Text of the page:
The Benefits of City Car Sharing

These budding businesses can save you money.
By Alison Lakin
If you happen to live in a city, you might have noticed how expensive parking is. Or how you keep spending money on insurance and gas for a car you barely use. Why, you could probably get away without having a car at all.

This makes more sense than you might think. According to the 2005 census, 81 percent of Americans live in urban areas (that’s 243 million people!), and many of us have some form of public transportation available. But as useful as buses and trains are, they can’t cover our every need. Many of us would be hard-pressed to go without a car completely. If we don’t need one to get to work, there’s still the Costco trip to take into account or an across-town flag-football game to attend or a late night excursion to your best friend’s birthday party. In short, we need access to a vehicle.

That’s the thinking behind car sharing. The basic principle is simple: a person signs up for the program, paying a small initiation fee and agreeing to an hourly rate, then reserves a car for use – choosing by location and even type of car, or, hell, even by the car’s nickname. Paying by the hour no longer has to be relegated to seedy motel reception desks, and low rates mean taking a car for a couple hours while you brave the hoards at Ikea will cost you less than a Billy bookcase.

Car sharing started in Switzerland – oh, those innovative Europeans – where crowded cities, efficient public transportation and lack of parking relegated cars to burdensome money-wasters. Now, the concept has become established in cities throughout the U.S. as well. While Zipcar has expanded nationally, the majority of car sharing companies are based in single cities or regions. The San Francisco Bay Area has City CarShare, for example, or there’s PhillyCarShare in, you guessed it, Philadelphia.

What’s surprising is how few people actually use these services despite their obvious benefits. At the height of the gas crunch summer 2008, Zipcar’s membership numbers had reached around 225,000. That’s just about 1 percent of Americans based in cities. Consider that car sharing means not having to pay for gas or insurance – saving you hundreds to thousands of dollars a year. And maintenance costs are usually a big headache to those owners with cars out of warranty.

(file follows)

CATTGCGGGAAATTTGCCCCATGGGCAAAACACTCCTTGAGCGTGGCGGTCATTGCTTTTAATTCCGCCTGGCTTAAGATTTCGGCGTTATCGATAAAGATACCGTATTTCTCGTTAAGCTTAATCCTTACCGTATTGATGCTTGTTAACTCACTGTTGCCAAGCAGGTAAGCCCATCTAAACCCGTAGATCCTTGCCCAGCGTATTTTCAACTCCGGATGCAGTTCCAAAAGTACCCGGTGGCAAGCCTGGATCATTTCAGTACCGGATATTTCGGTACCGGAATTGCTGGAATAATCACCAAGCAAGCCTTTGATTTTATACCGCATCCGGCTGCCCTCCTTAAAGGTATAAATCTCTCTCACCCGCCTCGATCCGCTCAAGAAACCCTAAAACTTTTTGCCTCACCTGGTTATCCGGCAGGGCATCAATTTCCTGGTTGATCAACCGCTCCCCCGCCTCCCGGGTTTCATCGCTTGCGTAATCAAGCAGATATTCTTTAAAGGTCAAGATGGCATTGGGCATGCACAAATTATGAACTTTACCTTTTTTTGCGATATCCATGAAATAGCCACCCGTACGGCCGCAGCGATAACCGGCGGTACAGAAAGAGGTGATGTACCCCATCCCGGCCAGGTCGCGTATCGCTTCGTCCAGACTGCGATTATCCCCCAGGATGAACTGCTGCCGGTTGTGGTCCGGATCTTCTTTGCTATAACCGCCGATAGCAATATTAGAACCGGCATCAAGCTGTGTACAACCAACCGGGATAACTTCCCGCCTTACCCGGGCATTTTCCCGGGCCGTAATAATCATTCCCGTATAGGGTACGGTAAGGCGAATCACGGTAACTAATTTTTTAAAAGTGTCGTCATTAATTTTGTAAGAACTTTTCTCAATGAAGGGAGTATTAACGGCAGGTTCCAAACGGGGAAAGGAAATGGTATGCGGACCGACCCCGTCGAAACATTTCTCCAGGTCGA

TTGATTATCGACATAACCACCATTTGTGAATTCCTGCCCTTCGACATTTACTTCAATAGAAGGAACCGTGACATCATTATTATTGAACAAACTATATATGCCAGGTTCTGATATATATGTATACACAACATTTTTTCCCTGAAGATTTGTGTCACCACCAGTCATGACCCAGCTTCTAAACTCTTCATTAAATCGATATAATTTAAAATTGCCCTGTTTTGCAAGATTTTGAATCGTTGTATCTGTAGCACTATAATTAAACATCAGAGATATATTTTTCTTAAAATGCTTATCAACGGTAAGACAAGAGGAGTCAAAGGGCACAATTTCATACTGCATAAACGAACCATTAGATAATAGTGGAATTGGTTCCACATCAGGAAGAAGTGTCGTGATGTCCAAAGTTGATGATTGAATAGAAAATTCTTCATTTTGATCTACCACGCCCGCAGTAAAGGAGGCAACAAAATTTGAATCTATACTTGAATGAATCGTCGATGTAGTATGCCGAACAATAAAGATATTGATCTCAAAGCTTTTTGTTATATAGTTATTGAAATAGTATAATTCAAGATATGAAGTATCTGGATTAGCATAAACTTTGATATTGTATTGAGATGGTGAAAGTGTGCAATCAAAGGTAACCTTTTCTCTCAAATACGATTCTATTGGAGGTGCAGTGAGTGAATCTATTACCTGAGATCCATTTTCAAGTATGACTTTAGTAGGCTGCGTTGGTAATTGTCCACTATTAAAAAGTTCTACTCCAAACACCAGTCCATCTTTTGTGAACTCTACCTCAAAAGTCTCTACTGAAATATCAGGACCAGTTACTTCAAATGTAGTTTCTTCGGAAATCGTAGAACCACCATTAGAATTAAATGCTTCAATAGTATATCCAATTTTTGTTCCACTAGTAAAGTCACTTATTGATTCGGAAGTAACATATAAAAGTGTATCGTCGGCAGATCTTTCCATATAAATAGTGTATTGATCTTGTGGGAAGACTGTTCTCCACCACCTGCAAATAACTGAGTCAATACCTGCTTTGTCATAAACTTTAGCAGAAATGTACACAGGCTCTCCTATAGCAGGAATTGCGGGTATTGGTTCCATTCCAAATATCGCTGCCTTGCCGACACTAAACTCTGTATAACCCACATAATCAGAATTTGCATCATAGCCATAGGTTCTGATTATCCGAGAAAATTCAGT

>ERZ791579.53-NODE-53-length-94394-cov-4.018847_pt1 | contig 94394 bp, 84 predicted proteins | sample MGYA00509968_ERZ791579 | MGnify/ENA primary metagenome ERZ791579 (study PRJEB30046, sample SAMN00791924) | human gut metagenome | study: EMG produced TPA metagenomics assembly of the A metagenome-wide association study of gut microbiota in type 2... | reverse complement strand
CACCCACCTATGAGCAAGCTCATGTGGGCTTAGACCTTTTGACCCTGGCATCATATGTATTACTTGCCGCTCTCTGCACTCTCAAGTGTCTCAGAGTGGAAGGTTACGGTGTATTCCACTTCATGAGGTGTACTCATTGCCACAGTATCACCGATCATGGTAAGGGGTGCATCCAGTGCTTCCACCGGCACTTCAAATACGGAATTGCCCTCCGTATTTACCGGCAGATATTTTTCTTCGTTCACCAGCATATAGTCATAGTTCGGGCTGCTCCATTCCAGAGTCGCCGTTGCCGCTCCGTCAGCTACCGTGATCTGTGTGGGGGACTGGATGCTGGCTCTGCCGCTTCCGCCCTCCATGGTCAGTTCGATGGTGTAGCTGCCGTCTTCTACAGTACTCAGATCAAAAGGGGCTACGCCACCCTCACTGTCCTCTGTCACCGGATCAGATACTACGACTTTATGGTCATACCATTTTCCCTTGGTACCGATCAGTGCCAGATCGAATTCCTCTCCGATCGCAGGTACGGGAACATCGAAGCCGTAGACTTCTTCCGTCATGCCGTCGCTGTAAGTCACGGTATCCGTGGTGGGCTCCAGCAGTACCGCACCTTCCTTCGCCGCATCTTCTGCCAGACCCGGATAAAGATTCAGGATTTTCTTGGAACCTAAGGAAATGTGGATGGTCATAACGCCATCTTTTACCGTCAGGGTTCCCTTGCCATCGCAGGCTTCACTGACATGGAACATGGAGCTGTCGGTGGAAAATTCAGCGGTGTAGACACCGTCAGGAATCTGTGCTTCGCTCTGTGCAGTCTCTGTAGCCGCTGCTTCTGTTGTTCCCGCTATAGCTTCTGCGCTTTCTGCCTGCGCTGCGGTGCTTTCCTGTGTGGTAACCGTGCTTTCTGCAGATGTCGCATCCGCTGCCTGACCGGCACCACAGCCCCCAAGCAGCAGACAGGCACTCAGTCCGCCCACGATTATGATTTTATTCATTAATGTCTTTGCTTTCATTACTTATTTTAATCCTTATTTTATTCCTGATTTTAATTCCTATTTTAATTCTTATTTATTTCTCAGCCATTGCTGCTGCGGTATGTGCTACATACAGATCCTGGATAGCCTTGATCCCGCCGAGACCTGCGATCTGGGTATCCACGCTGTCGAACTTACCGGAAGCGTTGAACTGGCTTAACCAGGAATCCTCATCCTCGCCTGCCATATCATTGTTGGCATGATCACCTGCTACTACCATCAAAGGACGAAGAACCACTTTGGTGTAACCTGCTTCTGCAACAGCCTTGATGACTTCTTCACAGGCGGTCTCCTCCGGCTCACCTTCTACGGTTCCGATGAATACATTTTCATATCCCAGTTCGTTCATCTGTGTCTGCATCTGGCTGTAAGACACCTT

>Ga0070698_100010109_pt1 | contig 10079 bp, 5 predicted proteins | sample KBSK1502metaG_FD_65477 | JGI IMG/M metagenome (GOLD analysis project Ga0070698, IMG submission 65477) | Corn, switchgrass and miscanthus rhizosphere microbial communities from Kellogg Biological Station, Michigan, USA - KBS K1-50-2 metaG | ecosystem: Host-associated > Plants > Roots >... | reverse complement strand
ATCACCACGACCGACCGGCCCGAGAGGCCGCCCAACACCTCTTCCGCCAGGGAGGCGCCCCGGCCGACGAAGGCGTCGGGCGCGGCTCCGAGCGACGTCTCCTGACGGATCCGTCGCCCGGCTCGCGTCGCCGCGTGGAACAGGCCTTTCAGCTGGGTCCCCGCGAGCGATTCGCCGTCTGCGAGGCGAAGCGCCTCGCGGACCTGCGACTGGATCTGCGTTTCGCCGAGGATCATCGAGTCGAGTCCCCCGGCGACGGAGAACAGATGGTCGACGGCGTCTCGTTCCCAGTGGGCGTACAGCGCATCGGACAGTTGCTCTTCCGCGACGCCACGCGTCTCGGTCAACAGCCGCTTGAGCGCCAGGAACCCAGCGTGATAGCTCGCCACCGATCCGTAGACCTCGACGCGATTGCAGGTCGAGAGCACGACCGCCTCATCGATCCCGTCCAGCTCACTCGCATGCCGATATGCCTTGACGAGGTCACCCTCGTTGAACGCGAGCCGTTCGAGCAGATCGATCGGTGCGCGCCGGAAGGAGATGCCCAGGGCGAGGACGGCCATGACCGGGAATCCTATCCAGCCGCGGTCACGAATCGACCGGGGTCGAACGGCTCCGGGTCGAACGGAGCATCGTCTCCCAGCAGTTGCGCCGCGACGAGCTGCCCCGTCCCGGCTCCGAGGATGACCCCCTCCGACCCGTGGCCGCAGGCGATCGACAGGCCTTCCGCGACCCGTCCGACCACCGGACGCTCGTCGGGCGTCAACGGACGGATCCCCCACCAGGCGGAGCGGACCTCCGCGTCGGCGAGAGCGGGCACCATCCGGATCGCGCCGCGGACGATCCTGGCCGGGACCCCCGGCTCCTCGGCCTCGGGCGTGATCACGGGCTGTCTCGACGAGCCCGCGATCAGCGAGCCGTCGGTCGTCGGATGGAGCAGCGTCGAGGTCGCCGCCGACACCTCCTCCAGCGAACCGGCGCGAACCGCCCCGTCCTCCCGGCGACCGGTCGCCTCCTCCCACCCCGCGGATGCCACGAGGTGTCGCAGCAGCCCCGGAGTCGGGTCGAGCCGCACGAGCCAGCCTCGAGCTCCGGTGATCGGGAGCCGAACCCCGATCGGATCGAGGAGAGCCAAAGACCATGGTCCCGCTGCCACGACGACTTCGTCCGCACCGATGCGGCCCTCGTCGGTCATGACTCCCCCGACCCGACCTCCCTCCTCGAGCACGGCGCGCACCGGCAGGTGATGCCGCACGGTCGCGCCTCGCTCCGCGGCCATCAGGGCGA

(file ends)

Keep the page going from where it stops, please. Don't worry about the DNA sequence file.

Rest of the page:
Monetary savings aren’t the only advantages to car sharing, having access to cars that you may not have been able to afford in the first place means your short trip will be enhanced by an array of standard features. Trucks and SUVs can be found in the fleets too, so your friend with the F-150 won’t get a call every time you need to move.

Oh yeah, there’s also the environment to think about. Shared cars equal fewer cars on the road equals less pollution, less congestion and less resources wasted. They can also solve urban parking problems. While those may not be the primary motivators behind using the service, I hope it still gives you pause for thought.

Money issues are the topic du jour, for good reason. Not to be a wet blanket (the news takes care of that) but we’re seeing unemployment levels at a new high and many are losing their homes. Car sharing just one way to keep those dollar bills safely tucked away in your wallet.

The hardest part of trying something new is that first step. And it can be scary to imagine life without a car. Overly imaginative ‘what ifs’ run wild through your mind. With many easy-to-access locations and a reservation function to ensure the car is there when you need it, car sharing actually reduces stress and fiscal responsibility. If a situation ever does crop up, like an emergency trip to the hospital, there are cab companies or a nifty 911 operator ready and willing to take your call.

Many companies often offer promotions (read: free trials) to encourage new users to take that first step. Freebies can sway even the most resolute person. And to encourage attachment to the concept, Zipcar even names their vehicles. Considering the do-it-all approach to car sharing, those of you in Vancouver should be on the look out for a Mazda 3 with the fitting name of ‘McGuyver’.

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